Beware of Freezing & Thawing Damage

Spalling is the term used in masonry when the brick - quite literally - begins to fall apart piece by piece. Moisture gets inside the porous brick in the winter and then freezes, expanding and weakening the bricks. This process starts slow, but the deterioration speeds up as the brick cracks and chunks fall off, creating gaps.

A majority of moisture can be kept from entering the chimney or fireplace with a solid chimney cap, but exterior moisture can still work its way through the upper part of the chimney.

Over time, your chimney may suffer a lot of damage from repeated exposure to the harsh Midwest winter weather. The easiest way to keep an eye on spalling and winter fireplace damage is with annual chimney inspections. A certified chimney sweep will be able to recommend solutions for spalling, such as sealants to protect the brickwork from moisture.

It is important to note that paint or other sealers that can trap moisture inside the chimney should not be used. According to the Chimney Safety Institute of America (CSIA), “Several products have been developed specifically for use as waterproofing agents on masonry chimneys.” Since these specially formulated products are 100% vapor permeable, they allow moisture to escape while still preventing outside moisture to enter.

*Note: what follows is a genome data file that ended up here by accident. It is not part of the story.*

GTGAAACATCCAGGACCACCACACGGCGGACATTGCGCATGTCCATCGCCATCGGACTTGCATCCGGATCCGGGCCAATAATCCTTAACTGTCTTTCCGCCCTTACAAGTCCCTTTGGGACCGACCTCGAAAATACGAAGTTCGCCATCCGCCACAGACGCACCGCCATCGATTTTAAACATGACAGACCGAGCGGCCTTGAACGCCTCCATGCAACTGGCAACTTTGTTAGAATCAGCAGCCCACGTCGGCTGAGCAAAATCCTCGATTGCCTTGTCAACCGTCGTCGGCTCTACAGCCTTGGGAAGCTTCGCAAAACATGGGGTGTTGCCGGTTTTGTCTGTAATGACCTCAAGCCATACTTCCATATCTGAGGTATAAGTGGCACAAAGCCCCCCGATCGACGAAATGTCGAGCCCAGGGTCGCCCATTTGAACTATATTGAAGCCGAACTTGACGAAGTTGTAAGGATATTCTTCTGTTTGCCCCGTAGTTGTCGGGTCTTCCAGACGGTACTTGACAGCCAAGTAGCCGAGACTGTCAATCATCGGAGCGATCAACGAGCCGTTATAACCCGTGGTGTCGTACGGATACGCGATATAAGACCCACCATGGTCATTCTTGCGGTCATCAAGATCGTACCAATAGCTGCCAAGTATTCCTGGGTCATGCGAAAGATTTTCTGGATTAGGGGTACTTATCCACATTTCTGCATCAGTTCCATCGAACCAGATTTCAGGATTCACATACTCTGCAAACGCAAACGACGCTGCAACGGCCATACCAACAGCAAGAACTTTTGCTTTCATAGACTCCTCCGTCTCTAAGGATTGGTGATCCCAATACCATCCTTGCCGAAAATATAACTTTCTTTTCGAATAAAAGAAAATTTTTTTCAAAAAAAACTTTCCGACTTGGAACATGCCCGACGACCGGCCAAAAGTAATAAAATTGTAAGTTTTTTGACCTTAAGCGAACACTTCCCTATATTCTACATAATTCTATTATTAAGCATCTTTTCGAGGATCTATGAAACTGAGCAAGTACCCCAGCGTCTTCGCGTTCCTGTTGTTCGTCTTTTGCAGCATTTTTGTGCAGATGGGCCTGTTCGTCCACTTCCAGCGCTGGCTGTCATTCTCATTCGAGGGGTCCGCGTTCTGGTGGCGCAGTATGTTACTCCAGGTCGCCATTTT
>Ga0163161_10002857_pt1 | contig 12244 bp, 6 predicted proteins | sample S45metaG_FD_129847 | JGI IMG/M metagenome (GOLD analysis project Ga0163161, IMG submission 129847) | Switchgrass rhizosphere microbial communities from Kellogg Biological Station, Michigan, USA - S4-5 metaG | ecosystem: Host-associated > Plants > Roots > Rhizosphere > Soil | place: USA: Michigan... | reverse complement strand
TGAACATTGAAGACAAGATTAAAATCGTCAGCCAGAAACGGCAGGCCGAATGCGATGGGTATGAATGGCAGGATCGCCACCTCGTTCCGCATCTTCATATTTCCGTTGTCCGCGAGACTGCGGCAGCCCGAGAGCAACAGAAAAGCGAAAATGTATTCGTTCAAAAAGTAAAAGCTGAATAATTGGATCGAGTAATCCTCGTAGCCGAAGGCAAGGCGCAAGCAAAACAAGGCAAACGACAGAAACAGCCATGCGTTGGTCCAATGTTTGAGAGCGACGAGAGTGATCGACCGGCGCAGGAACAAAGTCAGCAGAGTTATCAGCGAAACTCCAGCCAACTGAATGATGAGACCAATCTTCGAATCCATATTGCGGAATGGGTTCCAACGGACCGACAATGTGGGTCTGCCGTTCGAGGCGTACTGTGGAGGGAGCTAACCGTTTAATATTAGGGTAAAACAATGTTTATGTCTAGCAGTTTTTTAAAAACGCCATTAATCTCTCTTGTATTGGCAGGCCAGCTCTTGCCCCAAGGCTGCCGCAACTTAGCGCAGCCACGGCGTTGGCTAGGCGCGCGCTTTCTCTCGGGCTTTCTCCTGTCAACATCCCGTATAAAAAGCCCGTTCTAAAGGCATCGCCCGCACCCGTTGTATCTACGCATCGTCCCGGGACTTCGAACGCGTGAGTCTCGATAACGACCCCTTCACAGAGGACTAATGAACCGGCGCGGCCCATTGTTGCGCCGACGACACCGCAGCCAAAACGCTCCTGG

Watch Out for the Stack Effect

The stack effect is not referring to a tall deli sandwich, a triple cheeseburger, or even a dishonest card player.  The stack effect describes the way air pressure and dramatically different temperatures work in your chimney.

In some cases the stack effect can cause back-drafts. This situation forces cold air directly into your home. Sometimes it can even exhaust smoke back into your home. If your negative pressure is pulling cold air into your home, it may make even the act of starting a fire difficult.

Stack effect does worsen with taller buildings. However, it can still make upper areas of your home too warm and lower areas too cold. This effect can happen even with just a second floor in your home. To prevent cold air from leaking inside and disrupting the temperature difference as well as the pressure in your home, look to seal any potential air leaks. These air leaks can occur in anything from windows to pipe fittings lower in your home. When taking winter fireplace and chimney care into consideration, schedule your inspection and don’t forget to address areas of current or potential cold air leaks.

Prevent Winter Chimney Damage – Call Doctor Flue!

If your chimney hasn’t been inspected or cleaned this year, contact us today! Doctor Flue offers chimney services in Michigan and Ohio and can inspect your chimney and identify any potential risks. We’ll get you set up right away so you can have peace of mind.

Call Us: 1-800-438-3583

Email Us: office@drflue.com

Office Hours: Mon-Fri: 8am-4pm